UPDATE: Firefly Aerospace Issued an updated statement today:
Firefly Aerospace maintains a 200-acre manufacturing and test facility in Briggs, Texas, 27 miles north of its headquarters.
On January 22, 2020, test engineers were conducting a planned test of the first stage of the company’s “Alpha” launch vehicle. The test was to be the first in a series of propulsion tests to verify design and operation of the stage, and involved a short, 5-second firing of the stage’s four engines.
At 6:23 pm local time, the stage’s engines were fired, and a fire broke out in the engine bay at the base of the rocket’s stage. The 5-second test was immediately aborted and the test facility’s fire suppression system extinguished the fire. The cause of the anomaly is under investigation. Firefly engineers are reviewing test data from the stage to identify potential causes for the test failure, and Firefly will share results of that investigation once it is complete.
Firefly is committed to workplace safety, and at no time during the test were Firefly operations personnel or the public in danger. Firefly is coordinating closely with local authorities and emergency response personnel as it investigates the anomaly and refines its contingency procedures.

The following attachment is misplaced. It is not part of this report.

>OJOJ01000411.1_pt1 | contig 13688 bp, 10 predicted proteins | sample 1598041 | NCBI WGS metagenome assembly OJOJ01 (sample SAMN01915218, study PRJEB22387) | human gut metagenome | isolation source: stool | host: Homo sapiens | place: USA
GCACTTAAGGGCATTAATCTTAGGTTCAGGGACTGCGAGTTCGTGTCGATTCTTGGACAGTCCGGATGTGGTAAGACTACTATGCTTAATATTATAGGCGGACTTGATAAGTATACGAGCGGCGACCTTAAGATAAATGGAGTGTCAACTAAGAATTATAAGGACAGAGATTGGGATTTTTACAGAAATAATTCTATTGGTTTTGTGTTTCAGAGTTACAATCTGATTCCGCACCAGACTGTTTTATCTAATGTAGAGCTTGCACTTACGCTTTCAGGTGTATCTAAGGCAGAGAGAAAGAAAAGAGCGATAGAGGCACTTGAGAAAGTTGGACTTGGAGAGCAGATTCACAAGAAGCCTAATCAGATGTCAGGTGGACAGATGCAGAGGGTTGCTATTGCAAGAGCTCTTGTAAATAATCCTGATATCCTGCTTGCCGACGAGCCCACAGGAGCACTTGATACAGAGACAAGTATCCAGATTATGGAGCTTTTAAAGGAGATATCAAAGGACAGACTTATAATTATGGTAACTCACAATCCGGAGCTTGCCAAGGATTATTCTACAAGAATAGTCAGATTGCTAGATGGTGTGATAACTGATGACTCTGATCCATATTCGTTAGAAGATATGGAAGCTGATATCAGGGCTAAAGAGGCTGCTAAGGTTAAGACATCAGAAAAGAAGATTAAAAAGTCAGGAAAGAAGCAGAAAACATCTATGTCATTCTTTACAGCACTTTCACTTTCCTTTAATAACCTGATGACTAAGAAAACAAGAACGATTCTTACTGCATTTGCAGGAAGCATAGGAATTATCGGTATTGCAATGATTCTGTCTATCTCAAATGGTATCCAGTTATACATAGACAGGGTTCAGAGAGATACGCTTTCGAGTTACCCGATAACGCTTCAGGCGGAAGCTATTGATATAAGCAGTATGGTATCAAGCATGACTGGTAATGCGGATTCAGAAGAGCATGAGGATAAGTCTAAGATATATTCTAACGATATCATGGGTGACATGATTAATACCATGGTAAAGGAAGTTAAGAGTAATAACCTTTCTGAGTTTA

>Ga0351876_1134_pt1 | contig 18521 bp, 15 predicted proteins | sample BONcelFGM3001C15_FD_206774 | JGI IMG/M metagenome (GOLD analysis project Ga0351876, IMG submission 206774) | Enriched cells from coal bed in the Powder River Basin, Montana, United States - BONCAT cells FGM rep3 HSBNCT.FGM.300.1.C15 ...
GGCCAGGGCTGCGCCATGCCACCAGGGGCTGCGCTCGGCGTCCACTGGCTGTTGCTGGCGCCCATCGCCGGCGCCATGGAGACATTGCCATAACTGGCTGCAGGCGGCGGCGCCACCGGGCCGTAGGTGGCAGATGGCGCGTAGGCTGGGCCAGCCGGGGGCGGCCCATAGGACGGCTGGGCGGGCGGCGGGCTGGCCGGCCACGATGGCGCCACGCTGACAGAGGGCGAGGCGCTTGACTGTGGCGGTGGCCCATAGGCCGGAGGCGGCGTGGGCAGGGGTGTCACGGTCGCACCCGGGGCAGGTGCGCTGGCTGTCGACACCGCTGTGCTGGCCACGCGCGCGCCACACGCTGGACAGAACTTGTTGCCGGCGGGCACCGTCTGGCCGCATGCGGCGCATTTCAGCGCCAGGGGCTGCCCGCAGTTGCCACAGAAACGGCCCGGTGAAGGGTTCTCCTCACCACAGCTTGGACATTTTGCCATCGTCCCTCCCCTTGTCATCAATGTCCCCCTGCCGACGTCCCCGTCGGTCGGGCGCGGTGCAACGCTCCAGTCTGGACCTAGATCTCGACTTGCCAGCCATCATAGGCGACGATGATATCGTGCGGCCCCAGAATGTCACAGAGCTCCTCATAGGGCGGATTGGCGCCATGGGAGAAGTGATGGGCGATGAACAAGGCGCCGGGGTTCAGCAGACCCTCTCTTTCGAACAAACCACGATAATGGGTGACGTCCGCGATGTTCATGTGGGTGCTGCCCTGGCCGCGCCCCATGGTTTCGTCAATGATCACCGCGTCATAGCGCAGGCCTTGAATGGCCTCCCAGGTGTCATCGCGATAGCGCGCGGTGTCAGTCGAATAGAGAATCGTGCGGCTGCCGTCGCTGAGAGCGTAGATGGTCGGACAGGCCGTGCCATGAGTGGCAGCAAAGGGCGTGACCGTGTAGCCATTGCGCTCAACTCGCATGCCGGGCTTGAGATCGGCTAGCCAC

Firefly Aerospace has said a fuel leak on the test stand caused a fire on Wednesday. The company was preparing for a static fire of the company’s Alpha small-satellite booster.
During testing this evening we experienced a test anomaly resulting in a small fire on our test stand. The fire was quickly extinguished by our fire suppression systems on the stand and the local community emergency response team quickly responded. Both the test stand and our rocket are intact. At no time was there any risk to individuals on site or the community.
In a series of tweets, local authorities said they ordered an evacuation of residents living within 1 mile (.6 km) of the Texas test site “out of an abundance of caution.” They also temporarily closed nearby roads.
Firefly is preparing for a maiden launch of the Alpha rocket this spring.